Rafolovitz v. American Tobacco Co., 73 Hun, 87, 29 Abb. N. C. 408, 25 N. Y. 3.1036; Hoffman v. Maffioli, 104 Wis. 630, 80 N. W. 1032, 47 L. R. A. 427; Texas Produce Exchange v. Sorrell (Tex. Civ. App.), 168 S. W. 74. See also Hazelhurst Lumber Co. v. Mercantile etc. Co., 166 Fed. 191. It will be noticed that such words as "may want "are somewhat ambiguous, If they mean "may need in his busi-ness" or even if they mean all that the buyer may choose to buy of the kind of goods in question from any source, there is a contract. See following notes.
82Other illustrations of this principle may be found in Harvester King Co. .. Mitchell, etc., Co., 89 Fed. 173; Wagner v. Meakin, 92 Fed. 76, 33 C. C. A. 677; Ellis c. Dodge, 237 Fed. 860; Morrow v. Southern Express Co., 101 Ga. 810, 28 S. E. 998; Chicago, etc, Ry. Co. v. Jones, 53 111. App. 431; Missouri, etc., Ry. v. Bagley, 60 Kane. 424, 56 Pac. 759; Clark v. Bankers Trust Co., 177 N. Y. App. D, 627,164 K. Y. S. 544.
83 Bailey v. Austrian, 19 Minn. 535. See also Cool v. Cuningham, 25 S. Car. 136.
84Church v. Proctor, 66 Fed. 240, 13 C. C. A. 426 (contract to buy what buyer required in his business); Lou-denback Fertiliser Co. p. Tennessee Phoshpate Co., 121 Fed. 298, 68 C. C. A. 220,61L. R. A. 402 (contract to buy buyer's "entire consumption" of phosphate rock); Klipstein v. Allen, 123 Fed. 992 (contract to buy all quebracho needed for buyer's factory); T. B. Walker Mfg. Co. v. Swift, 200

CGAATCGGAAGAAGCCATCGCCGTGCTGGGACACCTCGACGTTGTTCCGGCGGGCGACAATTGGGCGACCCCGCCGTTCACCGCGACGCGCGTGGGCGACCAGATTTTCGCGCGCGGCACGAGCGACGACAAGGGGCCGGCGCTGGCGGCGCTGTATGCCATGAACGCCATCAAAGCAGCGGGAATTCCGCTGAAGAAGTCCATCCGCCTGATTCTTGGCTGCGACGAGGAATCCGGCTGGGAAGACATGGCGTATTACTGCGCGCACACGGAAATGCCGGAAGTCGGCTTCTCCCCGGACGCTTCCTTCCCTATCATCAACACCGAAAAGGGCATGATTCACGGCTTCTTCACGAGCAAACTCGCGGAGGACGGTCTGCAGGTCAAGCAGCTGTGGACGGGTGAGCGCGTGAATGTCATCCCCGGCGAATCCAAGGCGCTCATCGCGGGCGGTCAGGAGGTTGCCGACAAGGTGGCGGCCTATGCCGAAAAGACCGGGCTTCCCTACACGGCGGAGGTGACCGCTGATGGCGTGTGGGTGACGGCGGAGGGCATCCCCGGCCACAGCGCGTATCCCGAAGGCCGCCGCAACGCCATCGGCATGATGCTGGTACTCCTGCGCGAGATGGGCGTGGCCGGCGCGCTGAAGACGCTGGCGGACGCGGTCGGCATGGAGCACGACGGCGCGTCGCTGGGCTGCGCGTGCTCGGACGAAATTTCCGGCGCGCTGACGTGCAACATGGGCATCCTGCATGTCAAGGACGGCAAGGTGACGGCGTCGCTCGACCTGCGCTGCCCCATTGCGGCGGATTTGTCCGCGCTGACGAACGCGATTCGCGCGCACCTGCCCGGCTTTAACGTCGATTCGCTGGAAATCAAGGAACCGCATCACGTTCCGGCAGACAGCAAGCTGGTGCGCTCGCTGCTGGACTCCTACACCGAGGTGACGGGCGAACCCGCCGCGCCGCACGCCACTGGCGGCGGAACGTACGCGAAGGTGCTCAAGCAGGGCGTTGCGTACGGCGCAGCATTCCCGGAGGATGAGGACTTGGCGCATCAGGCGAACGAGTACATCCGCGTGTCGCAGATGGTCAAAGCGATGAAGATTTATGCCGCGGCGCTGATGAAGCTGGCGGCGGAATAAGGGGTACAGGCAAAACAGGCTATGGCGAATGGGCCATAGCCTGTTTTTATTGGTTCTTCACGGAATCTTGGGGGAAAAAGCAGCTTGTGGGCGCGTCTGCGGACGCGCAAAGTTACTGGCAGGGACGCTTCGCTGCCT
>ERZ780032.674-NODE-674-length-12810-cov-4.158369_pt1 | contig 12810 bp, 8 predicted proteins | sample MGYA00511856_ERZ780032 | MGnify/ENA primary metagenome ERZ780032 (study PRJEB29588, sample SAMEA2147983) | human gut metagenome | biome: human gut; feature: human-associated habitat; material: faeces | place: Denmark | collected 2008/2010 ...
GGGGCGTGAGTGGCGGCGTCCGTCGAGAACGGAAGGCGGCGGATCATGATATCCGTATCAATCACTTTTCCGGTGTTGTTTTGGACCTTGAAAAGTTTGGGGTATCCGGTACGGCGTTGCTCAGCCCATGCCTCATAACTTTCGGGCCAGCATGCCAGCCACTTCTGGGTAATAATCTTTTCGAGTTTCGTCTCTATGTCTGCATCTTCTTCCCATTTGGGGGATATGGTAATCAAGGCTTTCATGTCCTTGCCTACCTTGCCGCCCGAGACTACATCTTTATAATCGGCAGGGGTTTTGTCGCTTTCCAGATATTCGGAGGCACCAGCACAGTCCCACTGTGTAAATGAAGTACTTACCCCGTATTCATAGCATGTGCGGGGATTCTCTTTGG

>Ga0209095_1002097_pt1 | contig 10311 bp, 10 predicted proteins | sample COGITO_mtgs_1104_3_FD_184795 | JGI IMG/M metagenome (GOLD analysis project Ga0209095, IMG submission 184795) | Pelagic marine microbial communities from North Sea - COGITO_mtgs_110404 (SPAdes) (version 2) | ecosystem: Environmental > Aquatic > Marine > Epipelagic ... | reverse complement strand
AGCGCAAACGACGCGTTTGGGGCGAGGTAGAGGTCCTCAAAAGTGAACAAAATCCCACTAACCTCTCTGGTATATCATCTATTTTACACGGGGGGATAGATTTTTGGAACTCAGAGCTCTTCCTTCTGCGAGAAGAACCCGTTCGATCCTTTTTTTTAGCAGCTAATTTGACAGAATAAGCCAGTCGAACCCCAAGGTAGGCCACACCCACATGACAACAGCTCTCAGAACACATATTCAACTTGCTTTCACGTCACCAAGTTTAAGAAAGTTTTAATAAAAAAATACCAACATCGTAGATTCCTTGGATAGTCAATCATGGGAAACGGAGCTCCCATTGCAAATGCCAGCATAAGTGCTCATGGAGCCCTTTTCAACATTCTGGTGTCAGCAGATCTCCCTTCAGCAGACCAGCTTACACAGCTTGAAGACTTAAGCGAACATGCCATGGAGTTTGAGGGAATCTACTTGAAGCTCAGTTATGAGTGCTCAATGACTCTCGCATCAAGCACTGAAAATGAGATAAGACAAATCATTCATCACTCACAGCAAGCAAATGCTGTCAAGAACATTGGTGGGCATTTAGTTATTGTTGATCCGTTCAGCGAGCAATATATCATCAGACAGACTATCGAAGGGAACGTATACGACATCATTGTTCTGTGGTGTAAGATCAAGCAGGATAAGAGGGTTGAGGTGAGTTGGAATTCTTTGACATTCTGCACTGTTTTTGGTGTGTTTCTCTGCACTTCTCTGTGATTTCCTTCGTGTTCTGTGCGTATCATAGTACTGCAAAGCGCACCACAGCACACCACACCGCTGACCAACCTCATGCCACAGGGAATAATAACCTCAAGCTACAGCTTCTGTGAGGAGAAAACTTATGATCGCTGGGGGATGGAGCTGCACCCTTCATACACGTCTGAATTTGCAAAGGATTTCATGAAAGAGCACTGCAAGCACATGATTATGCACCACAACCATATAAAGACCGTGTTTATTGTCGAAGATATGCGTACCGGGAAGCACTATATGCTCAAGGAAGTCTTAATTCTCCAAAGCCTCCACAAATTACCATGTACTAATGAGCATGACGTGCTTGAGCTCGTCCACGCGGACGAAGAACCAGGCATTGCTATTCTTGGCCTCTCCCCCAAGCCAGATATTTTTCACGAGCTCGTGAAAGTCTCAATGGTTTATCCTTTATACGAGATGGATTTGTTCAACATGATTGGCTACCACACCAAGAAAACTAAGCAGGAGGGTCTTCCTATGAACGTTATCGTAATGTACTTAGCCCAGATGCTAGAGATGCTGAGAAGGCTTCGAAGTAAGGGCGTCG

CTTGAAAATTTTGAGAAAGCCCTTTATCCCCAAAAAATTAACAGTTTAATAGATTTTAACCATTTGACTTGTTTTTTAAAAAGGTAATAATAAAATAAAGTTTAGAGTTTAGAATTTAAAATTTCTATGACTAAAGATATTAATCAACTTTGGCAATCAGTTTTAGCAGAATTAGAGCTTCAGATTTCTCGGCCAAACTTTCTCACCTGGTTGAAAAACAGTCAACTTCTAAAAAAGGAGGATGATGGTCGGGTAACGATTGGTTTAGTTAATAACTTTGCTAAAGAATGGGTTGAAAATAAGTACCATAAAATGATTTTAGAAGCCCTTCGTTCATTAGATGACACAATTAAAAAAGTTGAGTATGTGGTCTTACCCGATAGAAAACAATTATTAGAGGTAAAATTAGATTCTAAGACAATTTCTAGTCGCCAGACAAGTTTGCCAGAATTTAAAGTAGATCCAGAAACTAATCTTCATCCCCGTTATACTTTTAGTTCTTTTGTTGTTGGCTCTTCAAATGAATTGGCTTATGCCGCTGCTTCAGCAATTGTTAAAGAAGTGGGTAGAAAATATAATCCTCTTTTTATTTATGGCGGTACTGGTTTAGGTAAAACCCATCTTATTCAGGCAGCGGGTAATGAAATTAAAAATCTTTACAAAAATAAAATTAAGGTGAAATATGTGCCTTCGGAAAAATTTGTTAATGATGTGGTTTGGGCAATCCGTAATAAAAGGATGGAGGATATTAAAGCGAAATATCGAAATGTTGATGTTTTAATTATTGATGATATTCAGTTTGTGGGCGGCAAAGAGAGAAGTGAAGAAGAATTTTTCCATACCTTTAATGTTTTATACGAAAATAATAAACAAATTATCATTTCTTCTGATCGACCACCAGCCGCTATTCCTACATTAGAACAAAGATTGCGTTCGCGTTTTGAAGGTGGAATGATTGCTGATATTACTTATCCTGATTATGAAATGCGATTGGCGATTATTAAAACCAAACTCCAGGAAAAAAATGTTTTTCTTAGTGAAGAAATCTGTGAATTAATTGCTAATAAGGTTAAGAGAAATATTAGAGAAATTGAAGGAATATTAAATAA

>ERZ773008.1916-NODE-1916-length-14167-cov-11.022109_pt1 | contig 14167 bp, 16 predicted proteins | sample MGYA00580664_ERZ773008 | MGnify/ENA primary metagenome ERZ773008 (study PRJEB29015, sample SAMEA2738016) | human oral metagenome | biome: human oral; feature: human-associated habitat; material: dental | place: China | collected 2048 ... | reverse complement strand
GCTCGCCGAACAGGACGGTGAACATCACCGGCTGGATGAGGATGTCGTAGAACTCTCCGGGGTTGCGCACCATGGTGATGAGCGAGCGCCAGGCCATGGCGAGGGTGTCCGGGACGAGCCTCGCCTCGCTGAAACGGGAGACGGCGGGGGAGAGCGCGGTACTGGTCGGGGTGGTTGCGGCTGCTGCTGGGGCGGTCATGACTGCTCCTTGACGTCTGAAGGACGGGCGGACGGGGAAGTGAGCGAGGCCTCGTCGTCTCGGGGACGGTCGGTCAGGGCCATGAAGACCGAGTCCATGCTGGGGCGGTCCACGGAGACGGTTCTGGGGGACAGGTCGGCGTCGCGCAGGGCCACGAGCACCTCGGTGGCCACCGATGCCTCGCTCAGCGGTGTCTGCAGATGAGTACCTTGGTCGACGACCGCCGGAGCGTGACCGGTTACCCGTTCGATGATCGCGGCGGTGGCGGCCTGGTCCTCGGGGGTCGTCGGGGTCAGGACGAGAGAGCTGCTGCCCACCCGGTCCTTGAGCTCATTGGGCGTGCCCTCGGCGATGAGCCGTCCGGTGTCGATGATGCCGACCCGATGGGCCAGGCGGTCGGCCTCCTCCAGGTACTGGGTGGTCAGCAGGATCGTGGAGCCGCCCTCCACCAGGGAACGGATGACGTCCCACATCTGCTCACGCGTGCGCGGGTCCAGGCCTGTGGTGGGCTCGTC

Fed. 529, 119 C. C. A. 27, "We take care of buyer's needs this year"); Jenkins v. Anaheim Sugar Co., 247 Fed. 958, 160 C. C. A. 658, L. R. A. 1918 E,293 (contract to buy and sell buyer's "August requirements"); National Furnace Co. v. Keystone Mfg. Co., 110 111. 427 (contract to buy all iron buyer should use, need, or consume in his business); Minnesota Lumber Co. v. Whitebreast Coal Co., 160 111. 85, 43 N. E. 774, 31 L. R, A. 529 (contract to buy buyer's "requirements of coal"); Warden Coal Washing Co. v. Meyer, 98 111. App. 640 (contract to give buyer's "trade"); Smith v. Morse, 20 La. Ann. 220 (contract to buy all ice buyer required for his hotel); Parks v. Griffith & Boyd Co., 123 Md. 233, 91 Atl. 581 (contract to buy such goods as might be needed in an established business); Ziehm v. Frank Steil Brewing Co., 131 Md. 582, 102 Atl. 1005 (contract to use seller's beer exclusively); Burgess Fibre Co. v. Broomfield, 180 Mass. 283, 62 N. E. 367 (contract to buy all iron which seller might desire to sell); Cooper v. Lansing Wheel Co., 94 Mich. 272, 54 N. W. 39, 34 Am. St. Rep. 341 (contract to buy all wheels buyer might "want" during ensuing season); Hie-key v. O'Brien, 123 Mich. 611,82 N. W. 241, 49 L. R. A. 594, 81 Am. St. Rep. 227 (contract to buy all ice necessary to carry on buyer's business); Dailey Co. v. Clark Can Co., 128 Mich. 591, 87 N. W. 761 (contract to buy all the cans buyer should use in its factory); Ames Brooks Co. v. Aetna Ins. Co., 83 Minn. 346, 86 N. W. 344 (contract that a seller by ceasing to manufacture may relieve himself from any performance and still keep a promise to sell all the goods he manufactures, and similarly a buyer by going out of business may avoid performance while still observing the terms of an agreement to buy all that he requires, these results can be obtained only by doing something which is in itself a legal detriment, namely, the cessation of business. Even a promise to buy or sell only as much as the promisor chooses is a sufficient consideration when coupled with the agreement that whatever the buyer or seller chooses to buy or sell he will buy from or sell to the promisee. To put the matter in another way-the promise of a seller not to manufacture except for the buyer, or the promise of a buyer not to buy except from a particular seller, is clearly a promise to do something detrimental. A few cases85 seem to admit that though a contract to buy and sell the requirements or output of a particular factory is a valid contract, an agreement which gives the buyer an option to take no goods is invalid, although the buyer agrees that if he should buy any goods of the kind in question from any one he would buy them from the seller.